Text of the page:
Blog : Employment law

Employment Law News Roundup: September 2015

Employment Law News Roundup September 2015
Photo Credit: Valerie Everett via Compfight cc

September was a big month for employment law issues due to quite a few high profile class action suits filed, important workplace discrimination cases brought to light, and new legislation hitting the desks of our nation’s leaders at both state and federal levels. Because a number of stories regarding employment law are published on a daily basis, we’ve decided to keep our readers informed by offering an employment law news roundup each month with summaries and links to top employment law-related content from around the web.

The following stories are an overview of just some of the latest developments in employment law, legislation and cases for September 2015.

Top Employment Law Stories for September 2015

1.) Another NLRB Ruling Tilts the Playing Field against Employers

The National Labor Relations Board recently released its opinion in the case of Browning-Ferris Industries of California, Inc. and Sanitary Truck Drivers and Helpers, Local 350, International Brotherhood of Teamsters, Case 32-RC-109684.

Browning-Ferris Industries (BFI) operated a recycling facility while another employer, Leadpoint Business Services (Leadpoint), provided workers who sorted recyclable materials inside the facility. The relationship between BFI and Leadpoint is governed by a Temporary Labor Services Agreement. The question in the case was whether or not BFI and Leadpoint are joint employers. The answer was “yes.”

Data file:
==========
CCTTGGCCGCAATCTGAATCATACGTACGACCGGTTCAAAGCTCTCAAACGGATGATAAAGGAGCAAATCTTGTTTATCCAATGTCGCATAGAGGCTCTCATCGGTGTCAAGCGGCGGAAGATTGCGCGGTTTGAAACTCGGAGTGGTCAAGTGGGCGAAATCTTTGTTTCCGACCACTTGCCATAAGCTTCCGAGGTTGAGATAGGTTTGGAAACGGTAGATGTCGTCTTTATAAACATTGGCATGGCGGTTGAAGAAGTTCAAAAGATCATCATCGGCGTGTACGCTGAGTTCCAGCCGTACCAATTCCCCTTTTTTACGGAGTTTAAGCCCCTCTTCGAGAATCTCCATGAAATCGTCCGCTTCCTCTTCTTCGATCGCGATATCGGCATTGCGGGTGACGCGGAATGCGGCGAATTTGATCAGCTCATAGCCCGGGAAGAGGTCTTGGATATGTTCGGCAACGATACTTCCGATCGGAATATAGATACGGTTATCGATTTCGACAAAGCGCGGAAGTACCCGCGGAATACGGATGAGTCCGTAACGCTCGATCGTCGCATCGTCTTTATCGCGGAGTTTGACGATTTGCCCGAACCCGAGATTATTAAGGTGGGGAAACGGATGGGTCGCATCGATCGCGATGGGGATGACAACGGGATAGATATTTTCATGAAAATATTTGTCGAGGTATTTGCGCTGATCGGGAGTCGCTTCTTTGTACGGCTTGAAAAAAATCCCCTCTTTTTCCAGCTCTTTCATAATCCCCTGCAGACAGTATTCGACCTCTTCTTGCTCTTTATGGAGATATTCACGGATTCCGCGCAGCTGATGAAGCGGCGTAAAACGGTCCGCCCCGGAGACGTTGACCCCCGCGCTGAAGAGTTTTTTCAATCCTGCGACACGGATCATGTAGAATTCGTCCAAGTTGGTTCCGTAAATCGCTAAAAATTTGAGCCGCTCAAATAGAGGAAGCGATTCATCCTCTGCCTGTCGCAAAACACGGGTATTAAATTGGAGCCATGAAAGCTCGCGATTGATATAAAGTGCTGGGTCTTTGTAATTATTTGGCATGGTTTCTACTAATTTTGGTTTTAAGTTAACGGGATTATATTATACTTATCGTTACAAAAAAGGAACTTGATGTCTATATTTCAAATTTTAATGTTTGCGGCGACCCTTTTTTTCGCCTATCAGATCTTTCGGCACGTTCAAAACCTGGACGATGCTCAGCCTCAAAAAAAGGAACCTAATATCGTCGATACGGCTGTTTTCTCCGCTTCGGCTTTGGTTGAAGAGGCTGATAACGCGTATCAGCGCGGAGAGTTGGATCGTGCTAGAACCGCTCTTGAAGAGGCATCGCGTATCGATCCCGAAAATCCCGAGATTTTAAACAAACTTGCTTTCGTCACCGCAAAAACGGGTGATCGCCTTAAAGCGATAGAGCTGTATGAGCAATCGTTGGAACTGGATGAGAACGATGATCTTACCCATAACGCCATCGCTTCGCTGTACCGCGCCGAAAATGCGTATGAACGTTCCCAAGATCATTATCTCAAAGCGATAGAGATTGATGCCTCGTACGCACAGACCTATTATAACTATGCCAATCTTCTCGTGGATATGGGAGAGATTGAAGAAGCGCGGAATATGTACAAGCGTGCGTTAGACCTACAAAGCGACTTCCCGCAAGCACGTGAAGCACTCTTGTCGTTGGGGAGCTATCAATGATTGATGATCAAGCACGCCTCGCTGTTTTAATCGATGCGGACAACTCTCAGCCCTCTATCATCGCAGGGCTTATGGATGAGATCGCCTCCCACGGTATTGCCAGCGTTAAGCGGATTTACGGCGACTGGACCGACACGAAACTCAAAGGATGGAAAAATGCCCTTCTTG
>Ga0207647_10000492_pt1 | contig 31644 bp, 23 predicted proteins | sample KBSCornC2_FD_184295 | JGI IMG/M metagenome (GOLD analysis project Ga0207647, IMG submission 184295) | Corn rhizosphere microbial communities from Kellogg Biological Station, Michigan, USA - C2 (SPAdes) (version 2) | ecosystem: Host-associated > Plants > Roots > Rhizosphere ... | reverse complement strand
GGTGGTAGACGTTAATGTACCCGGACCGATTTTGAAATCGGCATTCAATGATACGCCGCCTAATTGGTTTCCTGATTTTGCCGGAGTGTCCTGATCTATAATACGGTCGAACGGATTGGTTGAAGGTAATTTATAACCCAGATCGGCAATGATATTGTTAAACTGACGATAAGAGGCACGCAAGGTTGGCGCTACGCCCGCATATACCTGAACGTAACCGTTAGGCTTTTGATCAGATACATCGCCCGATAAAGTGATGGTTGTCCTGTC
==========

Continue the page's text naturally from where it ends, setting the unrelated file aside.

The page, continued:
Read the full story on Employment Essentials

2.) Calif. Bill to Curtail E-Verify Abuse Hits Governor’s Desk

AB 622, a California employment law bill which intends to minimize alleged E-Verify abuse hit Gov. Jerry Brown’s desk in September following the state legislature’s approval. If signed, the bill would prevent employers from using the E-Verify system to check the employment authorization status of both existing employees and job applicants, except as required by federal law or as a condition of receiving federal funds.

Read the full story on Law 360

3.) California Gender Pay Equality Bill to Be Strictest in Nation

Media observers are calling SB 358 the most aggressive attempt to date at closing the gender wage gap. Once signed by Governor Jerry Brown, the Fair Pay Bill would substantially broaden California gender pay differential law.

Read the full story on the California Peculiarities Employment Law Blog

4.) Muslim Flight Attendant Suspended When Religious Accommodation Revoked

A flight attendant for ExpressJet, Charee Stanley, was suspended without pay after her religious accommodation(s) were revoked by the airline. Stanley, who began working for the airline three years ago, converted to Islam two years ago. However, Stanley just recently learned that her newfound religion prohibits her for serving alcohol. Stanley was granted religious accommodation from ExpressJet and the arrangement worked well until a coworker filed a complaint against her claiming she was not fulfilling her duties by her refusal to serve alcohol to passengers.

Read the full story on the Wisconsin Employment & Labor Law Blog

5.) President Obama Signs Executive Order Requiring Federal Contractors to Provide Sick Leave for Employees

On Labor Day, President Obama signed an executive order that would require companies that contract with the federal government to provide paid sick leave to their employees. Those working on federal contracts will be able to earn one hour of paid sick time for every 30 hours worked, up to 7 days.

Read the full story on The National Law Review